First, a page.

NVIDIA’s Vicious Titan Xp Outperforms Even A GeForce GTX 1080 Ti, Pascal Gets macOS Support
With the launch of the GeForce GTX 1080 Ti last month, NVIDIA for the most part surpassed the performance of the Pascal-based Titan X while undercutting the graphics card’s price point by hundreds. Unfortunately for the GTX 1080 Ti, its reign at the top didn’t last long as NVIDIA is ratcheting up the performance potential of Pascal yet again with the new Titan Xp.
If you’re looking for the ultimate in graphics performance in a single card on the PC, it doesn’t any better than this. The Titan Xp is more potent than both the original Pascal-based Titan X and the GTX 1080 Ti, as it represent the Pascal GP102 core fully "unlocked". When it comes to specs, you’ll find:
- 12GB GDDR5X memory operating at 11.4 Gbps
- Maximum memory bandwidth of 548Gbps
- 3,840 CUDA cores running at a clock speed of 1.6GHz
- 12 TFLOPs of compute power
- Available direct from NVIDIA with an MSRP of $1,200
While PC enthusiasts are definitely salivating over the prospects of the Titan Xp, NVIDIA has also thrown a bone to Mac users. If you’re still clinging on to a first-generation Apple Mac Pro for your development needs, NVIDIA has announced that the Titan Xp will be fully supported on macOS. According to NVIDIA, Mac Pro users will be able to plug the Titan Xp into a free PCIe port on a first-generation Mac Pro and will have full driver support (currently in beta) for use in macOS 10.12 Sierra.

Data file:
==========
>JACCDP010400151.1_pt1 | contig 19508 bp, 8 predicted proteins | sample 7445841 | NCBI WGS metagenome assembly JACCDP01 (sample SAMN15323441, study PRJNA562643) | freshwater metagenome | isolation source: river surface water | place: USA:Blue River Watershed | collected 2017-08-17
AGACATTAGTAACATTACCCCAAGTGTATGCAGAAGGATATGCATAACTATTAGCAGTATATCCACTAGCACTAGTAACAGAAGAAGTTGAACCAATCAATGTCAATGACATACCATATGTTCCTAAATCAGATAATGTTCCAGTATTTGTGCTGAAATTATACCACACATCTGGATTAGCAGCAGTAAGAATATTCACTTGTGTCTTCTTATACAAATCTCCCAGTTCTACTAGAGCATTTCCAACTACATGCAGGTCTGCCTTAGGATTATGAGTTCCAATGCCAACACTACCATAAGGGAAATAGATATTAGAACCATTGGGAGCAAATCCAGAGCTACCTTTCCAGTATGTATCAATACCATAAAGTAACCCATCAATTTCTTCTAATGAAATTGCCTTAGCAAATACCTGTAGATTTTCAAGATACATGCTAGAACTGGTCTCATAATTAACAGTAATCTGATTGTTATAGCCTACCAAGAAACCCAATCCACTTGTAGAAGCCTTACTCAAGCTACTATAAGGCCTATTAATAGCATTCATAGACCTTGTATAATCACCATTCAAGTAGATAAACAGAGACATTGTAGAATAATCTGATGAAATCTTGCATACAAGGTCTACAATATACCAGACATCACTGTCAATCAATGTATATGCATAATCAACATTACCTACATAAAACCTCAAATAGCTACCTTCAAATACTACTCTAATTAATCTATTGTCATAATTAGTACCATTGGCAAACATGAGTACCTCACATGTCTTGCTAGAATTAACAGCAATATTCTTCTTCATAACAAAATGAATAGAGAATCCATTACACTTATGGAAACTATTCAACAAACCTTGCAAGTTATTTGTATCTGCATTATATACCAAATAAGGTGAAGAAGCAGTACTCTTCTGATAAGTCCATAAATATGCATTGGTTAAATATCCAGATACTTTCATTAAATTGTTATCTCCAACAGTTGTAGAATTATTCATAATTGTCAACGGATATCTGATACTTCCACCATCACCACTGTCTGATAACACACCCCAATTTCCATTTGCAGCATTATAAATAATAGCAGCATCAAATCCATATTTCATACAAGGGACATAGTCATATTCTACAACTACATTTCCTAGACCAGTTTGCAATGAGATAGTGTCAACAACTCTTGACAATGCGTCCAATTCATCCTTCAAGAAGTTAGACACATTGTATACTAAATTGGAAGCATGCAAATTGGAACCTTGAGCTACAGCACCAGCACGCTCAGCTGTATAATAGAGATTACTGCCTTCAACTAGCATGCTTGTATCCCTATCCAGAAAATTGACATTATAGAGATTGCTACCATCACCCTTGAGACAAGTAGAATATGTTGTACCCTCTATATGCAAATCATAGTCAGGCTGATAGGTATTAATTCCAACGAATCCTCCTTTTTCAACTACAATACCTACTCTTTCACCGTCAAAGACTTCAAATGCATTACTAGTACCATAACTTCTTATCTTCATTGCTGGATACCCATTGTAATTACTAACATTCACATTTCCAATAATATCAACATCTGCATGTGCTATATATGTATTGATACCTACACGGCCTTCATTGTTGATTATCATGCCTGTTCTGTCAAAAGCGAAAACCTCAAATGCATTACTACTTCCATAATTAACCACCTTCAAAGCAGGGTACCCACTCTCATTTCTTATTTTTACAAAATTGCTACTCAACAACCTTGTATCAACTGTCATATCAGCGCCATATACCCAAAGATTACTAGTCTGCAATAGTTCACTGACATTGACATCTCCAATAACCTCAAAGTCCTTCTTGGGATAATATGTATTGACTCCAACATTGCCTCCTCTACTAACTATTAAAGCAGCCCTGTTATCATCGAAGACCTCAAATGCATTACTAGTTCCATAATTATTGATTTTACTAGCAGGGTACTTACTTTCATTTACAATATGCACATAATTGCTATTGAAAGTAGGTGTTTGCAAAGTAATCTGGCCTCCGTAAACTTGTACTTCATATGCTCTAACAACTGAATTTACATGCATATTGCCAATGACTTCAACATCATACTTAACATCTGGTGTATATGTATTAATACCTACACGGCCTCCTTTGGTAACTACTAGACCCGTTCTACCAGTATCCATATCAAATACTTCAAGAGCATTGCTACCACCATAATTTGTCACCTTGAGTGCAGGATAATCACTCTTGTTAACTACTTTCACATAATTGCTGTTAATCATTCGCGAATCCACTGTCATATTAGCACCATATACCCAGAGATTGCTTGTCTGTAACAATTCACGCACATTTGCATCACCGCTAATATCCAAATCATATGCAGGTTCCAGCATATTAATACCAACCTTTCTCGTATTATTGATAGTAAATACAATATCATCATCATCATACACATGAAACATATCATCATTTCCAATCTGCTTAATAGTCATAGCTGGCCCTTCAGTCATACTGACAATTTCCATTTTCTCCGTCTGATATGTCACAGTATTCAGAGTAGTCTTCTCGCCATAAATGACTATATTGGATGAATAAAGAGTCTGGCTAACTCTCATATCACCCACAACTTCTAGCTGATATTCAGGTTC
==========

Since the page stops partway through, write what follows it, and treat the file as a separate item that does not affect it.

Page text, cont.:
This is definitely welcome news for macOS developers that have so far been limited to NVIDIA’s Maxwell architecture and it also bodes well for those with Hackintosh systems. Mac owners that want to use a Pascal-based graphics cards in an external graphics enclosure, either for use with a MacBook Pro or the second-generation Mac Pro, are also in luck. That’s right, NVIDIA has confirmed that upcoming drivers will add full support for any Pascal-based GPU in macOS.
So, if you’d like to add one of NVIDIA’s new GeForce GTX 1080 Ti to your brand new 15-inch MacBook Pro with Touch Bar, that avenue has now been opened.
While the immediate benefits of Pascal support in macOS is readily apparent, there are also future implications as well. Apple has already acknowledged design flaws in its current Mac Pro design that prevented it from using today’s most potent single-GPU graphics cards. However, the company will correct those issues with a modular Mac Pro design that is set to launch in 2018.